A woman attends a Walmart jobs fair in Chicago several years ago. (Tribune file photo)
Interesting column from Chicago magazine’s Whet Moser:
The Tribune editorial page comes out in favor of WalMart’s plan to build stores across the city—which if anything is going to get more controversial. Previously attention had been focused on neighborhoods like Chatham, low-density areas in need of both retail and jobs. As Ta-Nehisi Coates has pointed out, the collapse of urban neighborhoods has left WalMart with the blank retail slates that made it so successful initially in the rural South, where the company started.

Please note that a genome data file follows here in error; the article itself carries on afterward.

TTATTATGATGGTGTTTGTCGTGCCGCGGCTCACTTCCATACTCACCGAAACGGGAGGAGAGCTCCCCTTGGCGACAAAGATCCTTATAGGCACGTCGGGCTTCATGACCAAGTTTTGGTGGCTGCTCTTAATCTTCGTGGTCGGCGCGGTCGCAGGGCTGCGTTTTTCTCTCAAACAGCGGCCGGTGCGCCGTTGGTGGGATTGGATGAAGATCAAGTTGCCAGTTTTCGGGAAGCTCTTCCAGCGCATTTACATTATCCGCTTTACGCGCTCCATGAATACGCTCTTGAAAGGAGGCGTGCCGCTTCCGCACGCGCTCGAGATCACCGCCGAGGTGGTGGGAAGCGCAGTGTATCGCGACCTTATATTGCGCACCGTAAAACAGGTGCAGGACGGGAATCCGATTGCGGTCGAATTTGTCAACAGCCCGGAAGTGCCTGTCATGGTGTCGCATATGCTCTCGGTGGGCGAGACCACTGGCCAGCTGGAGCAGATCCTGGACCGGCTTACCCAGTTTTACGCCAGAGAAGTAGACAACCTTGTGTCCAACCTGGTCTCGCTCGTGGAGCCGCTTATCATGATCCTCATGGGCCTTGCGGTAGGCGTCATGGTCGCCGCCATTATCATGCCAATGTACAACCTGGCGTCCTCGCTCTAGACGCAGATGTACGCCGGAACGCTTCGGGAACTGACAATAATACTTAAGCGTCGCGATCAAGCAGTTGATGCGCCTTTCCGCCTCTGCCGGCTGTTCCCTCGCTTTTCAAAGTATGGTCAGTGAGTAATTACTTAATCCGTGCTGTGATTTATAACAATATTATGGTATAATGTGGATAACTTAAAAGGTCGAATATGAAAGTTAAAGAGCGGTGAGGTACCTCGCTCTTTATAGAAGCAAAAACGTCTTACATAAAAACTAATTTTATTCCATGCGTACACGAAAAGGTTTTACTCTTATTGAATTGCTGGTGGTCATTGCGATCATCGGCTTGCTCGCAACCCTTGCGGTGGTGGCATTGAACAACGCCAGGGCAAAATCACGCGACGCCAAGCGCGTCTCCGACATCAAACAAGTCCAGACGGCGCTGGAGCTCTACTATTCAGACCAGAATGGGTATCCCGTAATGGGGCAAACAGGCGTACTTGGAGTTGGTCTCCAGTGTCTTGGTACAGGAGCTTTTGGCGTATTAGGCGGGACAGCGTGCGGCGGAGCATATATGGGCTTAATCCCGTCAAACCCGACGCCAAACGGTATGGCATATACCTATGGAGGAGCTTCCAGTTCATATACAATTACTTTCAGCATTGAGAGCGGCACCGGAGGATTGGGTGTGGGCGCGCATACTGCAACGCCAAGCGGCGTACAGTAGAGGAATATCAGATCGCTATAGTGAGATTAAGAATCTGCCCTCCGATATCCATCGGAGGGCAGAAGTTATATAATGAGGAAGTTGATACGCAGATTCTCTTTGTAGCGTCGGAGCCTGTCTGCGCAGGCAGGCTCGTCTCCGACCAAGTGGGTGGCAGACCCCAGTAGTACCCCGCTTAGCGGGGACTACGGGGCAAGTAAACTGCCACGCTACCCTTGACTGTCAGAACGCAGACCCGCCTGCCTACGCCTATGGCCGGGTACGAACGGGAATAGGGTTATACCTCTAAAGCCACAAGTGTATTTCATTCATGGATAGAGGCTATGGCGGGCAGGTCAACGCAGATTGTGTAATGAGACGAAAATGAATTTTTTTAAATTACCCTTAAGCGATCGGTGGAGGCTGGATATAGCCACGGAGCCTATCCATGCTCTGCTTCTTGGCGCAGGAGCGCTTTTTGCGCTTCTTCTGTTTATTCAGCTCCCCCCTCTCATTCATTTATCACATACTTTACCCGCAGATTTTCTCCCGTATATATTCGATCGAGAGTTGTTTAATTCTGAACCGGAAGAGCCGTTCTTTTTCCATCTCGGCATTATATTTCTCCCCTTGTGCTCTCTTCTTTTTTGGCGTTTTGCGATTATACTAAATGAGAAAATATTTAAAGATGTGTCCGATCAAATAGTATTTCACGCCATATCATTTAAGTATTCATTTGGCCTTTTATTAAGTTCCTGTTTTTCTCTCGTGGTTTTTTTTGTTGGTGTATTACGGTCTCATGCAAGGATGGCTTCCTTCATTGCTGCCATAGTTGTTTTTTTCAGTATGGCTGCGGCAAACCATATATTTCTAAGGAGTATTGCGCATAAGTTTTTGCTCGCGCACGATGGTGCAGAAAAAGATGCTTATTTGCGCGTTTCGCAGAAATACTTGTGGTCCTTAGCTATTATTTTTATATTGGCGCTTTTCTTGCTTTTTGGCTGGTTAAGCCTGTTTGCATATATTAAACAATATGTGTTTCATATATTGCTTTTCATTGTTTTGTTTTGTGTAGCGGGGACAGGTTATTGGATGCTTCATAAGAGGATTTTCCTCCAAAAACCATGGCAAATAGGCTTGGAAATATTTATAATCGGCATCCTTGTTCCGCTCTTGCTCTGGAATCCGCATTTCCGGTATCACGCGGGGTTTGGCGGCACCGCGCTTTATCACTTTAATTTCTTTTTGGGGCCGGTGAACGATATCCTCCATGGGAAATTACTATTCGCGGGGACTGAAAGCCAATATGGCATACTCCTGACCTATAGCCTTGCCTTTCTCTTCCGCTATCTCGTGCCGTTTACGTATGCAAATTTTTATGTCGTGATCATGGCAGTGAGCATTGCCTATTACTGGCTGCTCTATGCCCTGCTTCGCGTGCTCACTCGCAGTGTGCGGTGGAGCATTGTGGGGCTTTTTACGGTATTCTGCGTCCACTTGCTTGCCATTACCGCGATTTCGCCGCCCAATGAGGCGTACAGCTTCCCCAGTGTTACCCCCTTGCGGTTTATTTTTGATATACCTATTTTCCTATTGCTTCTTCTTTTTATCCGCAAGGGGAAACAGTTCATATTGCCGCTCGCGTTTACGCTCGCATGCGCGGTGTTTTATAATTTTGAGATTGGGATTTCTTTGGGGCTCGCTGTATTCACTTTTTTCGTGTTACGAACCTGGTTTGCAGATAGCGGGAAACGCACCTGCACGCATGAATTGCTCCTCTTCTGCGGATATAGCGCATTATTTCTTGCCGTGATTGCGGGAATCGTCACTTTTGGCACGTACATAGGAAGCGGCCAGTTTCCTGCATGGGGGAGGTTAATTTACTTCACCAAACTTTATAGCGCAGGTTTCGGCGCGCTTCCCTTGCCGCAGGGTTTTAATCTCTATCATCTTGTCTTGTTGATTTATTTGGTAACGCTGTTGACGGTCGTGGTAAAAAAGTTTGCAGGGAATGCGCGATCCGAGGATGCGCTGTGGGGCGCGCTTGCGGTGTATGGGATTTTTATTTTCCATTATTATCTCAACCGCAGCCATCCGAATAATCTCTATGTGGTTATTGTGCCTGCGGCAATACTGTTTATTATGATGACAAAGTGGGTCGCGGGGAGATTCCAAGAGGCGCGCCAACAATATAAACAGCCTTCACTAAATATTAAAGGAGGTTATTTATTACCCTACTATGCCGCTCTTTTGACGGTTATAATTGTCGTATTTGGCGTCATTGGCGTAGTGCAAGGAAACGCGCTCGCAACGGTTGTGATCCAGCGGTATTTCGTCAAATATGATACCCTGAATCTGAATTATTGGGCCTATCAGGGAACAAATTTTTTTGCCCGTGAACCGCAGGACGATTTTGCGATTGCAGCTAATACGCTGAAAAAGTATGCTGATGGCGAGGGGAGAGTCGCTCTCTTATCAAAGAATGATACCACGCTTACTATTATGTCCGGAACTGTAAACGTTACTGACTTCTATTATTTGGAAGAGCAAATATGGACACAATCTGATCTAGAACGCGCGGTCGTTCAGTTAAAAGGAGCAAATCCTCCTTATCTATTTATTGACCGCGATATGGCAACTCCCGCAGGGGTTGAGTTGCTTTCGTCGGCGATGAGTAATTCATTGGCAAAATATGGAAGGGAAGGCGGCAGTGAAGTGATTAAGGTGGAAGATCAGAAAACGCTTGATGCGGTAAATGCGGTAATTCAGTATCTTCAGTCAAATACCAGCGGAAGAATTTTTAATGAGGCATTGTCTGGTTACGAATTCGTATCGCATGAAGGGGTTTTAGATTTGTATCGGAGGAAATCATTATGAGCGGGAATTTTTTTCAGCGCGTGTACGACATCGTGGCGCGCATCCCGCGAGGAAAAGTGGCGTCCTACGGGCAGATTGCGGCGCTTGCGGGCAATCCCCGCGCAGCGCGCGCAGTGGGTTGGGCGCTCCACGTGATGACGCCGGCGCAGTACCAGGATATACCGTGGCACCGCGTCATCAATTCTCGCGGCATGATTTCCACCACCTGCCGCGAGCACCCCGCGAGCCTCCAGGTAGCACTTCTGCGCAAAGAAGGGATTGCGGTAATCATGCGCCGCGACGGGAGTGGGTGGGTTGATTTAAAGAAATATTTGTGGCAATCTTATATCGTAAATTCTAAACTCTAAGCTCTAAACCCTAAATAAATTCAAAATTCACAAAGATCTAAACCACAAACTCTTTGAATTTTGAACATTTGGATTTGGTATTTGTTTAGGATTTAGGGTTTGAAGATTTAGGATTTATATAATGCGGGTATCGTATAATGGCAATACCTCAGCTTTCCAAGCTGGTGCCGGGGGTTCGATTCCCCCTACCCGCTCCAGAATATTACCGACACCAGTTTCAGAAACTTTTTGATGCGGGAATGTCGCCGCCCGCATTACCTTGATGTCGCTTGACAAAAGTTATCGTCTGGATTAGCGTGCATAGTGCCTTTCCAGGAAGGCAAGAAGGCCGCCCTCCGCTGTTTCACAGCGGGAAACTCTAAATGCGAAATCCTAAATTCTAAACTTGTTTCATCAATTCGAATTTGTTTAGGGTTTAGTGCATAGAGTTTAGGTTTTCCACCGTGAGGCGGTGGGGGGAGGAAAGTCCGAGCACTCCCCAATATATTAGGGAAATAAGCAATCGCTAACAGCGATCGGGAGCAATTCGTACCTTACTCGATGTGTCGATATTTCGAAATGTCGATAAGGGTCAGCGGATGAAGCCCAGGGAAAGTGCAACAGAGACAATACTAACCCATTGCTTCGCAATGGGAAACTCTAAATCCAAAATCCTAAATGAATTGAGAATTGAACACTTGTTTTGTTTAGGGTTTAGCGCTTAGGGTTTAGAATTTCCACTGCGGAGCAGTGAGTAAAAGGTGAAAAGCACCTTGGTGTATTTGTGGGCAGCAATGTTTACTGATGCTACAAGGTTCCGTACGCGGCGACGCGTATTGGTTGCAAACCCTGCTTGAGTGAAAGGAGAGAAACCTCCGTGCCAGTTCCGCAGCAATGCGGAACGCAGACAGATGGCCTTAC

But now WalMart company is eyeing Lakeview and Logan Square, neighborhoods dense with existing businesses, instead of business-sparse areas, a serious issue—not just in terms of jobs—that Kimbriell Kelly of the Chicago Reporter has written about at some length.
I’ve read a lot about the WalMart fight from both sides, but this point hasn’t come up very often:
Wal-Mart should be treated like, oh, PetSmart, or any other large retailer. A store with an appropriate size and design for a neighborhood should be welcome.